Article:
Seven Steps to Help Your Agency Fight Commoditization

Readers, Industry Leaders Suggest Specializing, Taking on More Risk in Order to Stop the Rot

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In my last column, I outlined how rapidly agencies and media brands are being commoditized. Since then, 48-year-old Bernard Glock, P&G's VP-global media and communication, retired from the world's largest advertiser, and his role was split between Dina Howell, the former shopper-marketing chief, and a senior purchasing executive. P&G also started a process designed to create a list of production houses that its agencies are allowed to work with. Such public moves from the industry leader underscore that this is a critical issue for agencies and media owners.

A lot of readers made time to comment on my column. Based on their thoughts and some further discussion with industry leaders, here are seven ways to combat commoditization.

1. Say no. Yes, it's obvious; yes, it's often impractical (especially in a public company), but it's one way to stop the rot. As one commenter put it, "The problem will get worse until we stop cutting each other off at the knees."

2. Realize you're on the same side as your rivals. Broadcast TV has staved off many of the commoditizing forces at work in other parts of adland. While the networks can be viciously competitive, they are good at holding the pricing line and being unified on key commercial issues. Funnily enough, they've managed to consistently charge more, despite the obvious pressures on their business such as the proliferation of alternative ad options. Meanwhile in other media and in the agency world, going behind a rival's back and offering to do their job for less is like a default setting.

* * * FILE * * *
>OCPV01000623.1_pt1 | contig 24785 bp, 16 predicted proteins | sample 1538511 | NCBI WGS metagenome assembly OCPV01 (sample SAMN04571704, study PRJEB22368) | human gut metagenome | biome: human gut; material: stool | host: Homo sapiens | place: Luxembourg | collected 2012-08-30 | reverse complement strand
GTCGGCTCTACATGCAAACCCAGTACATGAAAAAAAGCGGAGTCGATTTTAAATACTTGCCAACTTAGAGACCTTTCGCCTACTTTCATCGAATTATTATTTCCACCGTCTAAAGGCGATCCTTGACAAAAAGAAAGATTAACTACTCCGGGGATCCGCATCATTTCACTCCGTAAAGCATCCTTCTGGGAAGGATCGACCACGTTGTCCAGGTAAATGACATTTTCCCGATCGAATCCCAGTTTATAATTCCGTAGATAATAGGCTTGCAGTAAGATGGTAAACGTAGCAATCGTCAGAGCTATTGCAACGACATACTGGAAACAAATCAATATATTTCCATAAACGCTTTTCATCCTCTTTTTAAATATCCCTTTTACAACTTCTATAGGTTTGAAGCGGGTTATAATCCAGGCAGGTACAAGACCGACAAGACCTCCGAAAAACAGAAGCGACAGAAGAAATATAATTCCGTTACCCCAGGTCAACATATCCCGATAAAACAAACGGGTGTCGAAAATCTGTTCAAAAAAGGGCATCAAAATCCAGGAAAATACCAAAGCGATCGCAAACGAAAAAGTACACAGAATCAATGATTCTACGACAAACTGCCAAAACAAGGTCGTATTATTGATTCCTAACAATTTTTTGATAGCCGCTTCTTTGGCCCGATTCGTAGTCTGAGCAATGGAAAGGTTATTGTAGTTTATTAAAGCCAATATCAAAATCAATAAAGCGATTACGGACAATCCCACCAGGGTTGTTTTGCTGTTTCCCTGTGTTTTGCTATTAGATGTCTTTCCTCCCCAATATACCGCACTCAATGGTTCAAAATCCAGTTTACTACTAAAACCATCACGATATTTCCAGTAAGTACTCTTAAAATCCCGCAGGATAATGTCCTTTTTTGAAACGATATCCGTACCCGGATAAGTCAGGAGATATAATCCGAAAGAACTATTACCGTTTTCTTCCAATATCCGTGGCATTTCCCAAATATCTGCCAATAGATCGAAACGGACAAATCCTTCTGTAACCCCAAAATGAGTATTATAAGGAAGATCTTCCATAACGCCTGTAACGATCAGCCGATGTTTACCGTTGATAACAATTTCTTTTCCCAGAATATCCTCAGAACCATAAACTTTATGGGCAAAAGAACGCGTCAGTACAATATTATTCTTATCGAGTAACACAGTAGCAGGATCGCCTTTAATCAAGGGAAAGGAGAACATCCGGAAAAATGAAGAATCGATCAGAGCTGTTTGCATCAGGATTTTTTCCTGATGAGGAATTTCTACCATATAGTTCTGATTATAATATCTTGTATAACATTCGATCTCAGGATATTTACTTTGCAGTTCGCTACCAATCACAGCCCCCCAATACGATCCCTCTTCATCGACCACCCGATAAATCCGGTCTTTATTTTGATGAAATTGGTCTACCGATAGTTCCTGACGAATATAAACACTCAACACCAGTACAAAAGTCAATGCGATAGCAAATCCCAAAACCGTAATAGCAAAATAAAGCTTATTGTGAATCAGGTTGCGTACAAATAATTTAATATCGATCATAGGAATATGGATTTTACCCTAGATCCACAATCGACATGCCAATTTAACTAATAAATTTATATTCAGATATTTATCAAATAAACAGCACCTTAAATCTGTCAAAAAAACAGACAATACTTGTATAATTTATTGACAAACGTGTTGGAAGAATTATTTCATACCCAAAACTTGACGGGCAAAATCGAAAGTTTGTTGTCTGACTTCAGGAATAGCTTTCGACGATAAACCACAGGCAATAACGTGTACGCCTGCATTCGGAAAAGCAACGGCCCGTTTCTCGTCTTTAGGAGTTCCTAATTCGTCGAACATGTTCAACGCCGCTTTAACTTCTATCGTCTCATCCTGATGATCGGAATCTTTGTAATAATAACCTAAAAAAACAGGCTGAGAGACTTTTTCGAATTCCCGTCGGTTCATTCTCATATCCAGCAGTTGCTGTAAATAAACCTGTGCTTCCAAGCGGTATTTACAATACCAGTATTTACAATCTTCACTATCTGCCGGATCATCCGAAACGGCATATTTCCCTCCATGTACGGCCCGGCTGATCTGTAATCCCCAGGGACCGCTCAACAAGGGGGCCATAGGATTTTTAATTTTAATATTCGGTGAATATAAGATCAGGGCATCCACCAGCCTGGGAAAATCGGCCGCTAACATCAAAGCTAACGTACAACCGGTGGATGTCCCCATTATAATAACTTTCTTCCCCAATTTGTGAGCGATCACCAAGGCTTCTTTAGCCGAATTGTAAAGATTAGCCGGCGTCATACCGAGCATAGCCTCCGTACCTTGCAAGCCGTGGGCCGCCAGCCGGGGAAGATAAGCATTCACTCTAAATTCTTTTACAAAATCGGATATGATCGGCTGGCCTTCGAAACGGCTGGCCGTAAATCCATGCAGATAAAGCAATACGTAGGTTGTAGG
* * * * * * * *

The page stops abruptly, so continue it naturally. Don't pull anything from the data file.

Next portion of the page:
3. Specialize. Said Robert Rosenthal: "The answer lies in recognizing that the other side of commoditization is specialization." Tim Williams, who has written and consulted extensively on this topic, said: "Agencies must understand that 'full service,' isn't a strategy, it's the absence of a strategy." Not sure I fully agree with that, but certainly it's no longer a strong point of difference.

4. Change the cost dialogue into a results dialogue. Here's some advice from Lawrence Boschetto, CEO of DraftFCB. "We need to be able to speak fluently and comfortably in marketing, procurement and finance to truly change the dialogue from a cost-centered conversation to a performance-based one. What clients are really looking for is optimization -- of resources (human or financial); of processes (so more is accomplished in a shorter period of time); and of results. Would a client be willing to pay more to get greater results? The answer should be yes."

5. Accept risk. As Nigel Bogle of BBH said: "An original idea is the polar opposite of commodity, and potentially transformational for brands. Hence it should be valued accordingly, and this case needs making more forcefully as the industry seeks to protect its future."

6. Stop selling ads as the answer to everything. One commenter said: "The minute this business decided it was all about the next ad, it began to perish." Agencies who really want to avoid the rush to the bottom will present smart, creative, business thinking and a range of answers, not an ad dressed up as an "idea."

7. Look for new revenue streams -- be a creative technologist. Bogle, whose BBH offshoot, Zag, has created a bunch of brands in which it owns a stake, is also focused on the idea that the industry needs revenue streams that are less subject to the threat of commoditization. "That argues for products, services, applications, content formats, that aren't available from other sources, which help build brands and in which the agency has ownership." Technology, he said, will allow agencies to "open up new revenue streams more protected from commoditization."

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